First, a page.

Vermont Press Releases

Vermont Law Review examines Scalia’s takings legacy

News Release — Vermont Law School
July 26, 2017

Maryellen Apelquist
office: 802-831-1228
cell: 802-299-5593
[email protected]

Vermont Law Review Examines Litigating Takings, Scalia’s Legacy

SOUTH ROYALTON, Vt., July 26, 2017––Vermont Law Review at Vermont Law School presents articles by leading environmental and land use experts on litigating takings—when the government seizes and regulates private property—and Supreme Court Justice Antonin Scalia’s takings legacy in its latest publication, Vol. 41 Book 4, released this summer.

The book is the first in Vermont Law Review’s two-part series on the 2016 Conference on Litigating Takings to Land Use and Environmental Regulations. The 2017 conference, co-sponsored by the Environmental Law Center at VLS, will be held Oct. 6 at University of Minnesota Law School.

“The articles published in our most recent issue focus on the late Justice Scalia’s contributions to contemporary takings jurisprudence,” said Jessica Bullock JD’17, editor-in-chief of Vermont Law Review Vol. 41. “We are very fortunate to have had the opportunity to publish an article from our very own Professor John Echeverria and several other prominent takings scholars. Vermont Law Review’s readership can anticipate a second set of takings articles this fall.”

In the introduction to his article, “Antonin Scalia’s Flawed Takings Legacy,” Echeverria wrote, “My basic conclusions are: (1) Justice Scalia’s contributions to takings law, though hardly insubstantial, turned out to be relatively modest; and (2) his takings work was deeply flawed, both as a matter of legal doctrine and because of its negative effects on society.”

Additional articles on Scalia’s takings legacy include “Justice Scalia’s Rule of Law and Law of Takings” by Nicole Stelle Garnett and “A Hobbesian Bundle of Lockean Sticks: The Property Rights Legacy of Justice Scalia” by J. Peter Byrne.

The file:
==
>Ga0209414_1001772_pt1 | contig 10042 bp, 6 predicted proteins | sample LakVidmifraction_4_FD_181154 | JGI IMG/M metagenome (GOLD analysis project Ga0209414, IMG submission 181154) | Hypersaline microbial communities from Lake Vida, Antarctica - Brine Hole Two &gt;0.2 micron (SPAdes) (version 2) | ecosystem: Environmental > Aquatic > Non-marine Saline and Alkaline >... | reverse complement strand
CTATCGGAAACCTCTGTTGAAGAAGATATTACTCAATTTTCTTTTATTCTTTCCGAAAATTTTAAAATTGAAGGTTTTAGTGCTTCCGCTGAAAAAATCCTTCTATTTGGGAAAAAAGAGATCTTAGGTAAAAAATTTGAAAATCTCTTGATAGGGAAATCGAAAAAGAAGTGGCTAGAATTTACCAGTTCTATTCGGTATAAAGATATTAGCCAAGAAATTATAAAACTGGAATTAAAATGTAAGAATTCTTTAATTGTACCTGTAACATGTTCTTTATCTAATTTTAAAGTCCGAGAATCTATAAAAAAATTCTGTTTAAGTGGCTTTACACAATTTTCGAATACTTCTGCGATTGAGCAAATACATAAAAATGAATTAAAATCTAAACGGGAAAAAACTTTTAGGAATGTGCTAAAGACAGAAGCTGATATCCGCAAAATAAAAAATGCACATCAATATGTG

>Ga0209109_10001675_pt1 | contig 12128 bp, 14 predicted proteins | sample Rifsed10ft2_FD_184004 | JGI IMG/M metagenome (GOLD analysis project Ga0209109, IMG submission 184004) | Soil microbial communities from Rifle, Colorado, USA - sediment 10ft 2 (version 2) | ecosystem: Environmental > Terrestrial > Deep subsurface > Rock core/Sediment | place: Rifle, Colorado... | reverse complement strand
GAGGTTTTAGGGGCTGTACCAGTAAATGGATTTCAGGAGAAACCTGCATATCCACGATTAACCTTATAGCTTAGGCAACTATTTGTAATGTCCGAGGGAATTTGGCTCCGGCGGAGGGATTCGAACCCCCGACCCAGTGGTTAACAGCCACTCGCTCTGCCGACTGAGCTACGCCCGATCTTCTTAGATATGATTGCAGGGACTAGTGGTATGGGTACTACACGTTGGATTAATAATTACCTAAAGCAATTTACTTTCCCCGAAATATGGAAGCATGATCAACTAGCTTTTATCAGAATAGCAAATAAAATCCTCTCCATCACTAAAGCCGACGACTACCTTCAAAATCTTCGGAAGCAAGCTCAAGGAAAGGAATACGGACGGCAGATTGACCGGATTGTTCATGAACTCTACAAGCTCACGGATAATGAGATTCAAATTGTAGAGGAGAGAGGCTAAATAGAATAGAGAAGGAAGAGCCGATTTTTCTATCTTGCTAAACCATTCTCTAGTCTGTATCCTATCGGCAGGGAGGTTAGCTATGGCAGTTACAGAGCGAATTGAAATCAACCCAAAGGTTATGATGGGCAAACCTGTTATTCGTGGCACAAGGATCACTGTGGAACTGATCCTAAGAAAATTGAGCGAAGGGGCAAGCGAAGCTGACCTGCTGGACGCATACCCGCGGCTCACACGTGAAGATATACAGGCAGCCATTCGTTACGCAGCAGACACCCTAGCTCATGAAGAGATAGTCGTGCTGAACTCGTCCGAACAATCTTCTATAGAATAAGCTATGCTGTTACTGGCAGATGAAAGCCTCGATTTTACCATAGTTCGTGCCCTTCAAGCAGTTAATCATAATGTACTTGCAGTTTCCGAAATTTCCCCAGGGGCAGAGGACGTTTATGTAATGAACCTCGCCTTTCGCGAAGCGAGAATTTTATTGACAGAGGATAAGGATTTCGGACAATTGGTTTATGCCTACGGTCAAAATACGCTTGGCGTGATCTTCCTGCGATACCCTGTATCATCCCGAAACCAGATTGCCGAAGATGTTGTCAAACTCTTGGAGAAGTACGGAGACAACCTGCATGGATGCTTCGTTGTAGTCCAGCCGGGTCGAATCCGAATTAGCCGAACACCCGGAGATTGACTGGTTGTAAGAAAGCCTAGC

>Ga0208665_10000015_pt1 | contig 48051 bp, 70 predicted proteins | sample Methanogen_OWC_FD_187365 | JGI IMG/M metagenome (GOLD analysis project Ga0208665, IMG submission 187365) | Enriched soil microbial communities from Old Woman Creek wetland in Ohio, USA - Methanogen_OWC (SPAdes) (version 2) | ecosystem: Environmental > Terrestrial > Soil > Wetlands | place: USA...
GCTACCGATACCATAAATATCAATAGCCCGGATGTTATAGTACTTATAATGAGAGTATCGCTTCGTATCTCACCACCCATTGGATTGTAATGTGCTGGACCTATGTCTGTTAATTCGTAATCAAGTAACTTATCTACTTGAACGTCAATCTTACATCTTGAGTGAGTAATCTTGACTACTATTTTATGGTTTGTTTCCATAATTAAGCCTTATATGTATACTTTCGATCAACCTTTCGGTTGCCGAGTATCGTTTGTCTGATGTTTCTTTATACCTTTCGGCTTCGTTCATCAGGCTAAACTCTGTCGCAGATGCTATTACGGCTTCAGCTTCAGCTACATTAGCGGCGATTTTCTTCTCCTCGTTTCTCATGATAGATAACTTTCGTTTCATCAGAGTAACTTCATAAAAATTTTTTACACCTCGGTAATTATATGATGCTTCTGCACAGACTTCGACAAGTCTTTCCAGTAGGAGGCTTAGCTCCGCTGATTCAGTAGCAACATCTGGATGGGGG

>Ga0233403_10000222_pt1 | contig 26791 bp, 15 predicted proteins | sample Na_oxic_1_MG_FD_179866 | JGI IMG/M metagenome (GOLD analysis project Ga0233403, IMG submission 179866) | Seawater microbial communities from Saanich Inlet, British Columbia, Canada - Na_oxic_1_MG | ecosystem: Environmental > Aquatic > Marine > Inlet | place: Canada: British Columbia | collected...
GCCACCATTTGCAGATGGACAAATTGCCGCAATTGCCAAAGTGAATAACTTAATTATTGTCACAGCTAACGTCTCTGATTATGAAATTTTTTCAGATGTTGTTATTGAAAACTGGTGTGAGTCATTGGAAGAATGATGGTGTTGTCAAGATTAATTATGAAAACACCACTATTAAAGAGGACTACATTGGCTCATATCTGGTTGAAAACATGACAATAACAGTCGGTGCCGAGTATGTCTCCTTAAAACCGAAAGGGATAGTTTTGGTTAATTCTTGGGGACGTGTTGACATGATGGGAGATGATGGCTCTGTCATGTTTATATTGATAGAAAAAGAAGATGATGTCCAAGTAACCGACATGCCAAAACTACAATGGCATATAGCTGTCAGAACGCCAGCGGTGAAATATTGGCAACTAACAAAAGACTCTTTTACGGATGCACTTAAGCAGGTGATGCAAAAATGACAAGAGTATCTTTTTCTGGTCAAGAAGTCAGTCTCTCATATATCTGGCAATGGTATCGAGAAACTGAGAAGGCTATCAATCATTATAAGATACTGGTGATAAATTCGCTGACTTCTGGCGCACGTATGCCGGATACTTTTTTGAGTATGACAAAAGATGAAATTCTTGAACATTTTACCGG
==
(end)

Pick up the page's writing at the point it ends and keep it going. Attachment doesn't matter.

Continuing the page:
Book 4 also features “Justice in Taxation” by Tyler A. LeFevre; “Trust or Bust: Complications with Tribal Trust Obligations and Environmental Sovereignty” by Nadia B. Ahmad; “Balancing the Fishes’ Scales: Tribal, State, and Federal Interests in Fishing Rights and Water Quality in Maine” by Patrick Marass JD’17; and “Giza to the Galápagos: A Critique of the Current UNESCO World Heritage System and How to Fix It” by Tim Cunningham JD’17.

Vol. 41 Book 4 articles, as well as a full Vermont Law Review archives, are available for download at

Vermont Law Review is a journal of legal scholarship published by Vermont Law School students in consultation with VLS faculty and administration. Vermont Law Review’s main objectives are to present readers with timely, topical information concerning the legal profession and legal scholarship, and to afford Vermont Law Review members an educational experience that will hone their skills in research, writing, legal analysis, and leadership. For more information about Vermont Law Review, including archived editions, visit

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